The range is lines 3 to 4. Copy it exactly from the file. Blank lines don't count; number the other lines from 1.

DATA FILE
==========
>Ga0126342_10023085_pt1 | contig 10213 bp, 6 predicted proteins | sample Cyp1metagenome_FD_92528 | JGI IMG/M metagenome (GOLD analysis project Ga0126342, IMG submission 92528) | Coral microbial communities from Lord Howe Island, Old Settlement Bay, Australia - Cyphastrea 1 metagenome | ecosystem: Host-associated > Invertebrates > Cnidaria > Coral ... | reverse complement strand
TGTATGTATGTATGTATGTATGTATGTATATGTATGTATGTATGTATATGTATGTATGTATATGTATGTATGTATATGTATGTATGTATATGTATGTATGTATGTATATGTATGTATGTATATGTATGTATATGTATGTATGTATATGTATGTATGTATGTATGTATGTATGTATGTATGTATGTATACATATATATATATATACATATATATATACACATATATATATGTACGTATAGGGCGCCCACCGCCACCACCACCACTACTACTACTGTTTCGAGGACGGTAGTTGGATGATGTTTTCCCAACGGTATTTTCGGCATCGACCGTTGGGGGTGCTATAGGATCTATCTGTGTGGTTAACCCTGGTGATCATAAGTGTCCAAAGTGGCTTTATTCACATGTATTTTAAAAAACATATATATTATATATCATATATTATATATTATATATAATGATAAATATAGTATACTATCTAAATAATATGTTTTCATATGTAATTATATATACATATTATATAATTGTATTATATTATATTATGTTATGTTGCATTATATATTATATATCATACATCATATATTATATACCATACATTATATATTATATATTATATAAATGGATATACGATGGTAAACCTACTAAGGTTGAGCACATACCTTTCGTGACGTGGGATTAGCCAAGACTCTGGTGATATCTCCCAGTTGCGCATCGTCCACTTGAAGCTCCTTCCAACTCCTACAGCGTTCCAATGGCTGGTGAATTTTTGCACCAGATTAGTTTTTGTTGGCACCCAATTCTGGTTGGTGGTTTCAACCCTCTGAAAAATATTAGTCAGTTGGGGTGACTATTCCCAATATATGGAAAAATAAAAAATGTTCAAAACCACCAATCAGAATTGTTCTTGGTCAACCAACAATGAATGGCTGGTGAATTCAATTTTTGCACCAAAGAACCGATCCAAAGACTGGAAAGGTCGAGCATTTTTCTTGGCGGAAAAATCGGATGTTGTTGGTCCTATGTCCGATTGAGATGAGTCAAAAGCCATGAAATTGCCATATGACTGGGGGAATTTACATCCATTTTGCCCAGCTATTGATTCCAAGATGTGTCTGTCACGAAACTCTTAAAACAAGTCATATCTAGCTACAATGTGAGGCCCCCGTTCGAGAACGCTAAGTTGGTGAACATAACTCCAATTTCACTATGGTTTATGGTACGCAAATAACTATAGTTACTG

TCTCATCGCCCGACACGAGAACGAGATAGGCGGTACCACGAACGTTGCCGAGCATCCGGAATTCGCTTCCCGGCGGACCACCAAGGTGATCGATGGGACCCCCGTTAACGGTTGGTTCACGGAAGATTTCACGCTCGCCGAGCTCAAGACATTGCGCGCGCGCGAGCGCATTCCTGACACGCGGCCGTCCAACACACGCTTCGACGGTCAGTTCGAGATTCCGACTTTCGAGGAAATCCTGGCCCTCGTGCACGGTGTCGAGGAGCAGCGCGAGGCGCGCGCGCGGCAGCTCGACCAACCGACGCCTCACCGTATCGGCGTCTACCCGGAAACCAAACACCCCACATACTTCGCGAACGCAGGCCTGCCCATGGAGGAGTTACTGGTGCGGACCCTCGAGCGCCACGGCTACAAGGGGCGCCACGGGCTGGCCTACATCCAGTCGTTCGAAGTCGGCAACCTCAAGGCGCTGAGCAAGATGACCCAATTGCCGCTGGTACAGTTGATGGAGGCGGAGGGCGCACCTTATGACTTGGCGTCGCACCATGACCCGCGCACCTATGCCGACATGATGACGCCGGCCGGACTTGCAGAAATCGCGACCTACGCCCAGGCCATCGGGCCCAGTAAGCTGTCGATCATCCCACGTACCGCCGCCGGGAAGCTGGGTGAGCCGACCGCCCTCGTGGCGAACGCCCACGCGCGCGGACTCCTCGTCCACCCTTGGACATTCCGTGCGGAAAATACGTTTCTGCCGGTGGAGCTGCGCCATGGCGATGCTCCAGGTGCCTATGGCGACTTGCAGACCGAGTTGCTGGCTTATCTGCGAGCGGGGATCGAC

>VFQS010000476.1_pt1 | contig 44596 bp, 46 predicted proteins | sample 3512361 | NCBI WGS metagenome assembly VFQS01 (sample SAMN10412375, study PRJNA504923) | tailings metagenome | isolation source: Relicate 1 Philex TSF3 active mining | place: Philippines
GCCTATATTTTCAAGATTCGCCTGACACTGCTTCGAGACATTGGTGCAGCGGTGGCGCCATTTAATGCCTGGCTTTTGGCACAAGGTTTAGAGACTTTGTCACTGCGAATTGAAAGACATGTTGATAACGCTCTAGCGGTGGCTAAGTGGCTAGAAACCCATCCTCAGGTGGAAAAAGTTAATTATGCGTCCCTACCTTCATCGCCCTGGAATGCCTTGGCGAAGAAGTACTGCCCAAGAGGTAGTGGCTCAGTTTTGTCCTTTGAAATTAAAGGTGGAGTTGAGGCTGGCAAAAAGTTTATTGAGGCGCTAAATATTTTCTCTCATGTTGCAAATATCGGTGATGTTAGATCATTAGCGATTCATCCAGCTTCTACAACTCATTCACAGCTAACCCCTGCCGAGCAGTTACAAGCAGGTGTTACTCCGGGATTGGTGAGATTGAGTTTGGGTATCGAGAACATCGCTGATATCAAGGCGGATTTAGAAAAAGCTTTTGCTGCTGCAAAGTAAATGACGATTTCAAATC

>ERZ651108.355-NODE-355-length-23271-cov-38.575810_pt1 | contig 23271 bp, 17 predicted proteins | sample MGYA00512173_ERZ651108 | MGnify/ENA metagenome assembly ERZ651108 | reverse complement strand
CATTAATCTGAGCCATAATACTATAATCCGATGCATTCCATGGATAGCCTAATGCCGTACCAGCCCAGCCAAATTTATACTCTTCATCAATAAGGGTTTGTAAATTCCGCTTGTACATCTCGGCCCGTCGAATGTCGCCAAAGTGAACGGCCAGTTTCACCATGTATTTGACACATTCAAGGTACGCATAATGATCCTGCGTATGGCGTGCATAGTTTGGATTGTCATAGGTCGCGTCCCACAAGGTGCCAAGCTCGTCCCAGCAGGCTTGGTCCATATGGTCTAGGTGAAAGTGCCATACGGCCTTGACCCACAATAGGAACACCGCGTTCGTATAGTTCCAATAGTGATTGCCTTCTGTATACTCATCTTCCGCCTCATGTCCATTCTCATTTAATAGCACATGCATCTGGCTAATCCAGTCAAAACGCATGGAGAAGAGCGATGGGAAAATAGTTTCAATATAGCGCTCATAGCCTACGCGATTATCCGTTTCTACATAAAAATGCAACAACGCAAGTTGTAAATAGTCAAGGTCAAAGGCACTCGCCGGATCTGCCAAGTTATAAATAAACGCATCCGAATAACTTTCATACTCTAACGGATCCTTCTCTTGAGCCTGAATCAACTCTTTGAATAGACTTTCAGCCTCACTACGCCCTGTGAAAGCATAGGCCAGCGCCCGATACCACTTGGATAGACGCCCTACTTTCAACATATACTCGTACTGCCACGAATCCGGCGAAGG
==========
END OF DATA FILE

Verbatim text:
TCTCATCGCCCGACACGAGAACGAGATAGGCGGTACCACGAACGTTGCCGAGCATCCGGAATTCGCTTCCCGGCGGACCACCAAGGTGATCGATGGGACCCCCGTTAACGGTTGGTTCACGGAAGATTTCACGCTCGCCGAGCTCAAGACATTGCGCGCGCGCGAGCGCATTCCTGACACGCGGCCGTCCAACACACGCTTCGACGGTCAGTTCGAGATTCCGACTTTCGAGGAAATCCTGGCCCTCGTGCACGGTGTCGAGGAGCAGCGCGAGGCGCGCGCGCGGCAGCTCGACCAACCGACGCCTCACCGTATCGGCGTCTACCCGGAAACCAAACACCCCACATACTTCGCGAACGCAGGCCTGCCCATGGAGGAGTTACTGGTGCGGACCCTCGAGCGCCACGGCTACAAGGGGCGCCACGGGCTGGCCTACATCCAGTCGTTCGAAGTCGGCAACCTCAAGGCGCTGAGCAAGATGACCCAATTGCCGCTGGTACAGTTGATGGAGGCGGAGGGCGCACCTTATGACTTGGCGTCGCACCATGACCCGCGCACCTATGCCGACATGATGACGCCGGCCGGACTTGCAGAAATCGCGACCTACGCCCAGGCCATCGGGCCCAGTAAGCTGTCGATCATCCCACGTACCGCCGCCGGGAAGCTGGGTGAGCCGACCGCCCTCGTGGCGAACGCCCACGCGCGCGGACTCCTCGTCCACCCTTGGACATTCCGTGCGGAAAATACGTTTCTGCCGGTGGAGCTGCGCCATGGCGATGCTCCAGGTGCCTATGGCGACTTGCAGACCGAGTTGCTGGCTTATCTGCGAGCGGGGATCGAC

>VFQS010000476.1_pt1 | contig 44596 bp, 46 predicted proteins | sample 3512361 | NCBI WGS metagenome assembly VFQS01 (sample SAMN10412375, study PRJNA504923) | tailings metagenome | isolation source: Relicate 1 Philex TSF3 active mining | place: Philippines